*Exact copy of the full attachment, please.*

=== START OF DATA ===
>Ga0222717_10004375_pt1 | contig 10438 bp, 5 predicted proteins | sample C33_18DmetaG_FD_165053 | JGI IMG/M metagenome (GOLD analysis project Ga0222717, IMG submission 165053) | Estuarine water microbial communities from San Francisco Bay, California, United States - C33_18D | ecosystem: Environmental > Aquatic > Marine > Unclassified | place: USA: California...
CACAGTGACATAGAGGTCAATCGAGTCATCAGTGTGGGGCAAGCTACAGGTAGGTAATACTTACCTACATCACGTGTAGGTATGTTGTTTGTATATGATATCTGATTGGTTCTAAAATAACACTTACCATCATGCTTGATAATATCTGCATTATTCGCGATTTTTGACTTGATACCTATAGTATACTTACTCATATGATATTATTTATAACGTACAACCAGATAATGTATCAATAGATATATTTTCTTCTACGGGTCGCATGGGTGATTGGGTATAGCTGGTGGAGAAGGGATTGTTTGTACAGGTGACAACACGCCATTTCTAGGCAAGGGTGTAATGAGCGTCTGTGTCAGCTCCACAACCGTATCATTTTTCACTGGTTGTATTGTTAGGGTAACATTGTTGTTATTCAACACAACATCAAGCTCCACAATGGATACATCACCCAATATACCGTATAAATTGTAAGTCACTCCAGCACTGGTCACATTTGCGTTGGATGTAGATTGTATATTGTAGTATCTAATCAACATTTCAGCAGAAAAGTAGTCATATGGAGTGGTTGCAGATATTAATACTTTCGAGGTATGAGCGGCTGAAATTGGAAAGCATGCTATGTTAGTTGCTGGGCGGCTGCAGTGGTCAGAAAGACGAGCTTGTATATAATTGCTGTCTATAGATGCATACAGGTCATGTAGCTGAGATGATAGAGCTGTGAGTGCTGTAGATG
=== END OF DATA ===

>Ga0222717_10004375_pt1 | contig 10438 bp, 5 predicted proteins | sample C33_18DmetaG_FD_165053 | JGI IMG/M metagenome (GOLD analysis project Ga0222717, IMG submission 165053) | Estuarine water microbial communities from San Francisco Bay, California, United States - C33_18D | ecosystem: Environmental > Aquatic > Marine > Unclassified | place: USA: California...
CACAGTGACATAGAGGTCAATCGAGTCATCAGTGTGGGGCAAGCTACAGGTAGGTAATACTTACCTACATCACGTGTAGGTATGTTGTTTGTATATGATATCTGATTGGTTCTAAAATAACACTTACCATCATGCTTGATAATATCTGCATTATTCGCGATTTTTGACTTGATACCTATAGTATACTTACTCATATGATATTATTTATAACGTACAACCAGATAATGTATCAATAGATATATTTTCTTCTACGGGTCGCATGGGTGATTGGGTATAGCTGGTGGAGAAGGGATTGTTTGTACAGGTGACAACACGCCATTTCTAGGCAAGGGTGTAATGAGCGTCTGTGTCAGCTCCACAACCGTATCATTTTTCACTGGTTGTATTGTTAGGGTAACATTGTTGTTATTCAACACAACATCAAGCTCCACAATGGATACATCACCCAATATACCGTATAAATTGTAAGTCACTCCAGCACTGGTCACATTTGCGTTGGATGTAGATTGTATATTGTAGTATCTAATCAACATTTCAGCAGAAAAGTAGTCATATGGAGTGGTTGCAGATATTAATACTTTCGAGGTATGAGCGGCTGAAATTGGAAAGCATGCTATGTTAGTTGCTGGGCGGCTGCAGTGGTCAGAAAGACGAGCTTGTATATAATTGCTGTCTATAGATGCATACAGGTCATGTAGCTGAGATGATAGAGCTGTGAGTGCTGTAGATG